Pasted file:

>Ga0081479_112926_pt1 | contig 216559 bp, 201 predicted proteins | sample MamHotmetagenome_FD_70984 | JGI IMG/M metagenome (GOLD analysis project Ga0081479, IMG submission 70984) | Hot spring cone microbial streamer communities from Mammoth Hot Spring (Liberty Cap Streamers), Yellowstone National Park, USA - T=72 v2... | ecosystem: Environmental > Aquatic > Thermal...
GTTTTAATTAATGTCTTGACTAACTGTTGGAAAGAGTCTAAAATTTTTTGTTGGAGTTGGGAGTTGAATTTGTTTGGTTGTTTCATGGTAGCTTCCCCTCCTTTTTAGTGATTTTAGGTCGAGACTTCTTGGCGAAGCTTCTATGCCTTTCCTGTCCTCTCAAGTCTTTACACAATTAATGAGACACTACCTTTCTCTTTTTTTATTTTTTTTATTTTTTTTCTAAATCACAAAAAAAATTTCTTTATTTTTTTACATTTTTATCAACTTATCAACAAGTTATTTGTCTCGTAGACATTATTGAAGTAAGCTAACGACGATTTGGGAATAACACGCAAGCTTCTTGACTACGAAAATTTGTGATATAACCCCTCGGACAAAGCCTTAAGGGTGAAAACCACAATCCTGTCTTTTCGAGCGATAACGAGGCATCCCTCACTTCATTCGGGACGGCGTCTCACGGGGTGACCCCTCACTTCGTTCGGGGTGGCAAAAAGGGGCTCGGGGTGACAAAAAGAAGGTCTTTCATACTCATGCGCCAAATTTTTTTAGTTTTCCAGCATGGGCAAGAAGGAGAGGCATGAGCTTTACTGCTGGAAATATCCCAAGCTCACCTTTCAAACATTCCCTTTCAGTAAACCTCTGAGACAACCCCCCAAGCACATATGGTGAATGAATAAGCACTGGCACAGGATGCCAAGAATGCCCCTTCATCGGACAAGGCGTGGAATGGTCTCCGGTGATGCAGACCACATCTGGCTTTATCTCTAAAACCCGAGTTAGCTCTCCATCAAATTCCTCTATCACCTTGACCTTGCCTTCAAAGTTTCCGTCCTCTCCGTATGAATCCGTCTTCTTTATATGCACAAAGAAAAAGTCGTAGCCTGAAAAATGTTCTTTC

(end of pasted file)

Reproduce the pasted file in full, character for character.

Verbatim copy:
>Ga0081479_112926_pt1 | contig 216559 bp, 201 predicted proteins | sample MamHotmetagenome_FD_70984 | JGI IMG/M metagenome (GOLD analysis project Ga0081479, IMG submission 70984) | Hot spring cone microbial streamer communities from Mammoth Hot Spring (Liberty Cap Streamers), Yellowstone National Park, USA - T=72 v2... | ecosystem: Environmental > Aquatic > Thermal...
GTTTTAATTAATGTCTTGACTAACTGTTGGAAAGAGTCTAAAATTTTTTGTTGGAGTTGGGAGTTGAATTTGTTTGGTTGTTTCATGGTAGCTTCCCCTCCTTTTTAGTGATTTTAGGTCGAGACTTCTTGGCGAAGCTTCTATGCCTTTCCTGTCCTCTCAAGTCTTTACACAATTAATGAGACACTACCTTTCTCTTTTTTTATTTTTTTTATTTTTTTTCTAAATCACAAAAAAAATTTCTTTATTTTTTTACATTTTTATCAACTTATCAACAAGTTATTTGTCTCGTAGACATTATTGAAGTAAGCTAACGACGATTTGGGAATAACACGCAAGCTTCTTGACTACGAAAATTTGTGATATAACCCCTCGGACAAAGCCTTAAGGGTGAAAACCACAATCCTGTCTTTTCGAGCGATAACGAGGCATCCCTCACTTCATTCGGGACGGCGTCTCACGGGGTGACCCCTCACTTCGTTCGGGGTGGCAAAAAGGGGCTCGGGGTGACAAAAAGAAGGTCTTTCATACTCATGCGCCAAATTTTTTTAGTTTTCCAGCATGGGCAAGAAGGAGAGGCATGAGCTTTACTGCTGGAAATATCCCAAGCTCACCTTTCAAACATTCCCTTTCAGTAAACCTCTGAGACAACCCCCCAAGCACATATGGTGAATGAATAAGCACTGGCACAGGATGCCAAGAATGCCCCTTCATCGGACAAGGCGTGGAATGGTCTCCGGTGATGCAGACCACATCTGGCTTTATCTCTAAAACCCGAGTTAGCTCTCCATCAAATTCCTCTATCACCTTGACCTTGCCTTCAAAGTTTCCGTCCTCTCCGTATGAATCCGTCTTCTTTATATGCACAAAGAAAAAGTCGTAGCCTGAAAAATGTTCTTTC